We've been experimenting with the power of visual recognition for some time, but for the most part it's been used for pretty lacklustre applications, especially nothing with any lasting utility for the average users. What it offers, however, is a truly cross-platform solution, as everything has a camera can recognise the same things without needing a custom comm protocol or hardware component to work across devices.

After the last press on password leaks, and our subsequent whining on having to change passwords yet again, needing to remember something secure, something with capitals, numbers ampersands, that was not a word or sequence, and needing a new one for every account we have. And we have a lot. Like, tons. Seriously.

Passage (PASSword imAGE, get it?) is our answer to that annoyance. Instead of a password or hardware token, we wanted something cheap, convenient, secure and elegant to log our credentials without having to type another ridiculous password on a mobile keyboard. Using CV APIs, we can register an image as an authentication token by uploading snapshot of it, and then when logging in, the site connects to a database and checks an image held up to a webcam to match against it. When there's a match, it's checked against your username, and if that matches, you're in. No keyboards, no muss, no fuss, no whining.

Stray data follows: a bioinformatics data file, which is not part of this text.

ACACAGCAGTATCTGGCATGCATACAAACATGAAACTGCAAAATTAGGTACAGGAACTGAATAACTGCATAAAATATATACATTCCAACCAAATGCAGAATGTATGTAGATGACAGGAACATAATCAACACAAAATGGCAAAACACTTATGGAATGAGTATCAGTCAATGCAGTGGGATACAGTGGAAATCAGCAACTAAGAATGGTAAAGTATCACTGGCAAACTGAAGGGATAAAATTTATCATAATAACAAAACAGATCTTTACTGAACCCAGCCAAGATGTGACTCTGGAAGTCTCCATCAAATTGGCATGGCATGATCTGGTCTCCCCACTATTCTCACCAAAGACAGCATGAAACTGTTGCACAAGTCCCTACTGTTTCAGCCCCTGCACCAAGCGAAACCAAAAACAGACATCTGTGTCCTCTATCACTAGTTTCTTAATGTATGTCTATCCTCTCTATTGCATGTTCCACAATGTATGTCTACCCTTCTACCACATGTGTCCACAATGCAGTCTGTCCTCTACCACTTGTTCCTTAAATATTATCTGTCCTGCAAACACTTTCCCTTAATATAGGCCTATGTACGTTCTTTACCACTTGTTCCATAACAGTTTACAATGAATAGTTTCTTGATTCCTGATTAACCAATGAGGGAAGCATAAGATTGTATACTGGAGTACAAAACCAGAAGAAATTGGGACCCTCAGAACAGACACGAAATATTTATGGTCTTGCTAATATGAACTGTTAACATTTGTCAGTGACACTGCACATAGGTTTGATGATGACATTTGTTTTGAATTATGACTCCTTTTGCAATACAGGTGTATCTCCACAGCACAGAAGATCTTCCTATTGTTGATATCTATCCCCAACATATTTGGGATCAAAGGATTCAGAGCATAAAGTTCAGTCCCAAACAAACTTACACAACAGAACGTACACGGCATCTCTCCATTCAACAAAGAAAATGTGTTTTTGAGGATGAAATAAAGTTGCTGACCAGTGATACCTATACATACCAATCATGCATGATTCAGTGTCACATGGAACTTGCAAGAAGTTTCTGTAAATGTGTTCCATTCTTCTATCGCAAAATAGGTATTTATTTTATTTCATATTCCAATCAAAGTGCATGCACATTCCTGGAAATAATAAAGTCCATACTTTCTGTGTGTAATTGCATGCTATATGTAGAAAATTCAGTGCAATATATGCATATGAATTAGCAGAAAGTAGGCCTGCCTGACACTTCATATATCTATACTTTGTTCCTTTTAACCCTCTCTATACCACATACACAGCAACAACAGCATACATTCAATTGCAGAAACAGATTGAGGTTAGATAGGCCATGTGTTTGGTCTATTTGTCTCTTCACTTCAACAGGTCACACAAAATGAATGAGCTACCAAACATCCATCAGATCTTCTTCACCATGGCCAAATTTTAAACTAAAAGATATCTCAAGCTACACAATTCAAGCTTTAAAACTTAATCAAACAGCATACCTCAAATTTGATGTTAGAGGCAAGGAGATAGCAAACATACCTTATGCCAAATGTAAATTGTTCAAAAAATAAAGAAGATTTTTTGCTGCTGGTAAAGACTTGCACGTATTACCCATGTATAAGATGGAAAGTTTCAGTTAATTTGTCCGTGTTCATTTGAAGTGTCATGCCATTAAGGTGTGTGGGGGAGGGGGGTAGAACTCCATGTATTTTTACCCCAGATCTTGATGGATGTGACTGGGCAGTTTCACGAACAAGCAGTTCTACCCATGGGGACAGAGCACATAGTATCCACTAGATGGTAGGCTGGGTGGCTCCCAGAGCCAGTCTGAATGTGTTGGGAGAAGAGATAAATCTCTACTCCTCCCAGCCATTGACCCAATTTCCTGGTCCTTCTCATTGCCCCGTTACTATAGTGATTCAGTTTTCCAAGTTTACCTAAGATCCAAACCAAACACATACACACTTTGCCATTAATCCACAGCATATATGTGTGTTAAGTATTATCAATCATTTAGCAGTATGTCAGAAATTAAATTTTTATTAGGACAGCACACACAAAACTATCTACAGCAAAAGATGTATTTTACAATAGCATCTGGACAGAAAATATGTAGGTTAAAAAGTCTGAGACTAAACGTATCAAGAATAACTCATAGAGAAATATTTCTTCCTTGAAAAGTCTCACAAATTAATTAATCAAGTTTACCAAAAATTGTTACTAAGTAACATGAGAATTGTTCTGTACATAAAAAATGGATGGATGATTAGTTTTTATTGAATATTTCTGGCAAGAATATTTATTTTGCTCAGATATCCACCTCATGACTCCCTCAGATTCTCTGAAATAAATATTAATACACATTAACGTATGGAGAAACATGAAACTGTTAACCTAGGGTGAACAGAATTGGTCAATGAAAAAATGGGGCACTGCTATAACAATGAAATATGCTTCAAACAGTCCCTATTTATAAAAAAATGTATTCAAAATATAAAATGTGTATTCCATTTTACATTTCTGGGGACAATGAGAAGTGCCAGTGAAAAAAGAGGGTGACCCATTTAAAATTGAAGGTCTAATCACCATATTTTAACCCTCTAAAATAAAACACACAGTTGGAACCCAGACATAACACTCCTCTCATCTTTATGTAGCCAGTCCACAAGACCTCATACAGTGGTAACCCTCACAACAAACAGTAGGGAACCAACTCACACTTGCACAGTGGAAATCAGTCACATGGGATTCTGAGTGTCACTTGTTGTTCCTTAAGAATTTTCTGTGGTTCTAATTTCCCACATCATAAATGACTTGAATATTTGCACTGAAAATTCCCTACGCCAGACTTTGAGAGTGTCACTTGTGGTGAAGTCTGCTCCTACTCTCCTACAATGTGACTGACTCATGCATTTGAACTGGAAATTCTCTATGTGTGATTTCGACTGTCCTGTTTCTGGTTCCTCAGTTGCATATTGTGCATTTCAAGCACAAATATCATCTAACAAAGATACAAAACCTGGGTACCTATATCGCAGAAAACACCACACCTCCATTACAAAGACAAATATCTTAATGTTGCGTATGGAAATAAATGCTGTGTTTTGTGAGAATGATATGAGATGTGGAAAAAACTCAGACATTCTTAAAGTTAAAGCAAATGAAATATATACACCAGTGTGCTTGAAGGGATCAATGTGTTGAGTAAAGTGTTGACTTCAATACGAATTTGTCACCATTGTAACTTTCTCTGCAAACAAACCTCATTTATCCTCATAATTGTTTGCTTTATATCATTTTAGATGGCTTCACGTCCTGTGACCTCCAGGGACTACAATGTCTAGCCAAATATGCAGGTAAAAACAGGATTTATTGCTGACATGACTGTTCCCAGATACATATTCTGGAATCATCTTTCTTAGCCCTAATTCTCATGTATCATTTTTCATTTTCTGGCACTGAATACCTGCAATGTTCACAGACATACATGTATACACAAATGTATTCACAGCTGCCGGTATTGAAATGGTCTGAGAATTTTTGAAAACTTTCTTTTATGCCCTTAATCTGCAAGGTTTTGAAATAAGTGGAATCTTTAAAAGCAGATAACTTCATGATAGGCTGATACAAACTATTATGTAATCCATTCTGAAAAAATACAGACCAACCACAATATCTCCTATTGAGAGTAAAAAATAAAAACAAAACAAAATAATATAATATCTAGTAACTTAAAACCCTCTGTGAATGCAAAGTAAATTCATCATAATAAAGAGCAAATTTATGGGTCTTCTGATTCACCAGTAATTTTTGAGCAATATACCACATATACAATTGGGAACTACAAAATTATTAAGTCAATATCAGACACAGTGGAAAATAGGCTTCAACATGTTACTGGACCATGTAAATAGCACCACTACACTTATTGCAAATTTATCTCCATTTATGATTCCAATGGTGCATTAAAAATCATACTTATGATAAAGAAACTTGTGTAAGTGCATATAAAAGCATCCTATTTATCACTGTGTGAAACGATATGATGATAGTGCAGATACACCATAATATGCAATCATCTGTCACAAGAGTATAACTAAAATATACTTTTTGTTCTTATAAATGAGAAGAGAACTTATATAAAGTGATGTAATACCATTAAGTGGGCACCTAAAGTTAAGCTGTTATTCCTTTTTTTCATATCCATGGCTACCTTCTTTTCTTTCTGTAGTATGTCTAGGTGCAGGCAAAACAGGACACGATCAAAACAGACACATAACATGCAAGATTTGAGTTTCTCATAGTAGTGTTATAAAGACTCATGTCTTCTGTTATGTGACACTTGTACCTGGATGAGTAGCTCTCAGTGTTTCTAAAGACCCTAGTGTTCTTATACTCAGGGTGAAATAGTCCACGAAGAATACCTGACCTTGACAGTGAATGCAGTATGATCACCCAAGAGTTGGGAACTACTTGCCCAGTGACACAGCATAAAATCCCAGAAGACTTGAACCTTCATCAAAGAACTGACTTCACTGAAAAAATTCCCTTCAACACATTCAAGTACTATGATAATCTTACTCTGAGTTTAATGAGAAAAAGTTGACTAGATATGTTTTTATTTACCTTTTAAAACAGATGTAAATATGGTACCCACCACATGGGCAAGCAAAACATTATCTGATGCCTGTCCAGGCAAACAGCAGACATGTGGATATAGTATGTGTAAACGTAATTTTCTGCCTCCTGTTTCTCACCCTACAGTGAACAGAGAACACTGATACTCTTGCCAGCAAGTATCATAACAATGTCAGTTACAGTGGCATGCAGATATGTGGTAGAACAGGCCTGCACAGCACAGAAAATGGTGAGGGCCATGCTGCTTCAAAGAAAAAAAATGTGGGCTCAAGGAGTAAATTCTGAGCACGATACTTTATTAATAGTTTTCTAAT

We're pretty proud of the stitched-together sever/socket calls that serve as a central clearing-house for any incoming byte arrays of images, whether they come from mobile, HTML5, or the Chrome extension we've worked up, which could serve as the base for a password manager that lives right in the browser menubar. This lets an image registered on one device be recognised on any other, since they all encode in exactly the same way.

Passage is meant as a solution for anyone with lots of passwords (nice addressable market, that) and lots of different devices (same story, really). By using an image as a token, users have an easily replaceable authentication credential that works across every device, keeps all credentials secure behind literal paper wall.

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